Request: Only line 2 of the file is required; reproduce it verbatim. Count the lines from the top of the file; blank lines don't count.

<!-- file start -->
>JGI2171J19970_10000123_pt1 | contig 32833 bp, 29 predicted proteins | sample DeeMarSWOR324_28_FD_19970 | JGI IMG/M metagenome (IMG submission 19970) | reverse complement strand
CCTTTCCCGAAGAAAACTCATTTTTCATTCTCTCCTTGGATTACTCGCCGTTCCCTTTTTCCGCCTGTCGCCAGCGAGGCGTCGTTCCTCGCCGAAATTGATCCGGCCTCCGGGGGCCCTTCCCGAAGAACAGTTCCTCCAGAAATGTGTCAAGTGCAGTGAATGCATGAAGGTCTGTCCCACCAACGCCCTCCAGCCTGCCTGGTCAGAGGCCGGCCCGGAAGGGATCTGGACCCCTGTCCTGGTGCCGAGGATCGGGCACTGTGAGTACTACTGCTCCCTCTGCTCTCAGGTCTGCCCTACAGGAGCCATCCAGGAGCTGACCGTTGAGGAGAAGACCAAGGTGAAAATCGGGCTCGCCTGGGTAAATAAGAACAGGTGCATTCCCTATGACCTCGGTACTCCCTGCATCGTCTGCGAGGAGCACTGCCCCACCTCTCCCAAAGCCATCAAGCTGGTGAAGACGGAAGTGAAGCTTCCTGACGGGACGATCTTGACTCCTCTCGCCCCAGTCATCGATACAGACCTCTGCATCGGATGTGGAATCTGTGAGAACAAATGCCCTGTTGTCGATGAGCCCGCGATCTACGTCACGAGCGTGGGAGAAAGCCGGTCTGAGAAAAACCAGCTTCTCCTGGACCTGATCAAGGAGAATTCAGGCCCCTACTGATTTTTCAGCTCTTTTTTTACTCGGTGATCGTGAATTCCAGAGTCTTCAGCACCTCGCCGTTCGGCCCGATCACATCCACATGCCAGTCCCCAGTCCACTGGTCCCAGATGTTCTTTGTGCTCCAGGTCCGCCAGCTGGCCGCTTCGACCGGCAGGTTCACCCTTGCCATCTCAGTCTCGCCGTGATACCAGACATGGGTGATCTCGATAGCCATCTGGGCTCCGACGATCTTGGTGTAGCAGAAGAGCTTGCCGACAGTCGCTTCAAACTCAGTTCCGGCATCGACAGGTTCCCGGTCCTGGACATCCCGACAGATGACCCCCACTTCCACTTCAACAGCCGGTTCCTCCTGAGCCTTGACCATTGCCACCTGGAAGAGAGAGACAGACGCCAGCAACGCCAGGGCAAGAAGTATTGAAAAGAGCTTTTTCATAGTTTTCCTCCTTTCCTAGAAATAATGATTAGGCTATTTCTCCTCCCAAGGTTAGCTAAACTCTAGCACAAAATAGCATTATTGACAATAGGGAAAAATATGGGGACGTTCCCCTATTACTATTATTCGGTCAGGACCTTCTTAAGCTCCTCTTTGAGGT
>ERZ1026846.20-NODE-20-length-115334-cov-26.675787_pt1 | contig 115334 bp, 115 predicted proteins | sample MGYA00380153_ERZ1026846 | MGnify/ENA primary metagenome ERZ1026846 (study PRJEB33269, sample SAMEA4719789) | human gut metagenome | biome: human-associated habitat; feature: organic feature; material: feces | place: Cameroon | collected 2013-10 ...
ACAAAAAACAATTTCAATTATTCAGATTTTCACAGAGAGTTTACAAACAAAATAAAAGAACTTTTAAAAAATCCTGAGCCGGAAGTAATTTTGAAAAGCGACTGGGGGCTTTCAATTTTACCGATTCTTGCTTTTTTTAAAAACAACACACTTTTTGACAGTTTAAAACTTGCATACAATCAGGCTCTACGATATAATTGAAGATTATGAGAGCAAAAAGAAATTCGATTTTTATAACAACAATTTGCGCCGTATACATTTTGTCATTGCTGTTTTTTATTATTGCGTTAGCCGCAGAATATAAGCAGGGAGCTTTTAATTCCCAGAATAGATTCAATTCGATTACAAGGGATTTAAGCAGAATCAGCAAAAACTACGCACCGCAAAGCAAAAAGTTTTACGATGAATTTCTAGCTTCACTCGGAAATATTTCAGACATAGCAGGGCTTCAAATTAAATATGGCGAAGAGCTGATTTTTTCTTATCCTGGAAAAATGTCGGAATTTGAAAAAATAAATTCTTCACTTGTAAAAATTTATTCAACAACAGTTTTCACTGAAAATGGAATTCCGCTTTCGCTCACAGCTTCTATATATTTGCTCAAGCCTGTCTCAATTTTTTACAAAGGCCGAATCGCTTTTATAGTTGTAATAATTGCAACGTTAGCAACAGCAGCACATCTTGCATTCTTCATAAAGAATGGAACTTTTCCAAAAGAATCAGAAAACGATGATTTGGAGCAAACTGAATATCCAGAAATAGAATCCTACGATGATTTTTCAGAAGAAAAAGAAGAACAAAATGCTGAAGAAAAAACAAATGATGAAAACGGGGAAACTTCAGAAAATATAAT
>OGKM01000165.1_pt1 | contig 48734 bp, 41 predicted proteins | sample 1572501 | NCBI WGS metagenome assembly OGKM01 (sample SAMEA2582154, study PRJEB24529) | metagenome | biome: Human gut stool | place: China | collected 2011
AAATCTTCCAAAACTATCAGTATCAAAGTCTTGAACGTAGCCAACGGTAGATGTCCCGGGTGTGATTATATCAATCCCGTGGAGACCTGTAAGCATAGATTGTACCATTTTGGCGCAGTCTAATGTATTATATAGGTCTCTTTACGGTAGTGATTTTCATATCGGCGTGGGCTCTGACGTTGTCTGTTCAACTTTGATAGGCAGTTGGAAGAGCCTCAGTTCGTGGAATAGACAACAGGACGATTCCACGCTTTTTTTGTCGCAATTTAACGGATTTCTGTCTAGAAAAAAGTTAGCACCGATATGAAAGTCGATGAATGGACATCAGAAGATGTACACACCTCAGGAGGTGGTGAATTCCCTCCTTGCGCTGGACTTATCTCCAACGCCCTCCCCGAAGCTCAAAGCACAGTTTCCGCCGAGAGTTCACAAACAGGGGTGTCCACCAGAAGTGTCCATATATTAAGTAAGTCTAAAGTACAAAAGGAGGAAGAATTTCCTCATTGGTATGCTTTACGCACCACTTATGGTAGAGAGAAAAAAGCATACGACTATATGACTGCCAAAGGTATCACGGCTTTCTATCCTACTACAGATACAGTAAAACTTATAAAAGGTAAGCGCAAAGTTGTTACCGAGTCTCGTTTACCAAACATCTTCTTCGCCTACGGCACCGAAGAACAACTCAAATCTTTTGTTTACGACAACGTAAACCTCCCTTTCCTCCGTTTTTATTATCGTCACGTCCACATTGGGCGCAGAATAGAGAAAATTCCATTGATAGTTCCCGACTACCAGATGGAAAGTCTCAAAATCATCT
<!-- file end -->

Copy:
CCTTTCCCGAAGAAAACTCATTTTTCATTCTCTCCTTGGATTACTCGCCGTTCCCTTTTTCCGCCTGTCGCCAGCGAGGCGTCGTTCCTCGCCGAAATTGATCCGGCCTCCGGGGGCCCTTCCCGAAGAACAGTTCCTCCAGAAATGTGTCAAGTGCAGTGAATGCATGAAGGTCTGTCCCACCAACGCCCTCCAGCCTGCCTGGTCAGAGGCCGGCCCGGAAGGGATCTGGACCCCTGTCCTGGTGCCGAGGATCGGGCACTGTGAGTACTACTGCTCCCTCTGCTCTCAGGTCTGCCCTACAGGAGCCATCCAGGAGCTGACCGTTGAGGAGAAGACCAAGGTGAAAATCGGGCTCGCCTGGGTAAATAAGAACAGGTGCATTCCCTATGACCTCGGTACTCCCTGCATCGTCTGCGAGGAGCACTGCCCCACCTCTCCCAAAGCCATCAAGCTGGTGAAGACGGAAGTGAAGCTTCCTGACGGGACGATCTTGACTCCTCTCGCCCCAGTCATCGATACAGACCTCTGCATCGGATGTGGAATCTGTGAGAACAAATGCCCTGTTGTCGATGAGCCCGCGATCTACGTCACGAGCGTGGGAGAAAGCCGGTCTGAGAAAAACCAGCTTCTCCTGGACCTGATCAAGGAGAATTCAGGCCCCTACTGATTTTTCAGCTCTTTTTTTACTCGGTGATCGTGAATTCCAGAGTCTTCAGCACCTCGCCGTTCGGCCCGATCACATCCACATGCCAGTCCCCAGTCCACTGGTCCCAGATGTTCTTTGTGCTCCAGGTCCGCCAGCTGGCCGCTTCGACCGGCAGGTTCACCCTTGCCATCTCAGTCTCGCCGTGATACCAGACATGGGTGATCTCGATAGCCATCTGGGCTCCGACGATCTTGGTGTAGCAGAAGAGCTTGCCGACAGTCGCTTCAAACTCAGTTCCGGCATCGACAGGTTCCCGGTCCTGGACATCCCGACAGATGACCCCCACTTCCACTTCAACAGCCGGTTCCTCCTGAGCCTTGACCATTGCCACCTGGAAGAGAGAGACAGACGCCAGCAACGCCAGGGCAAGAAGTATTGAAAAGAGCTTTTTCATAGTTTTCCTCCTTTCCTAGAAATAATGATTAGGCTATTTCTCCTCCCAAGGTTAGCTAAACTCTAGCACAAAATAGCATTATTGACAATAGGGAAAAATATGGGGACGTTCCCCTATTACTATTATTCGGTCAGGACCTTCTTAAGCTCCTCTTTGAGGT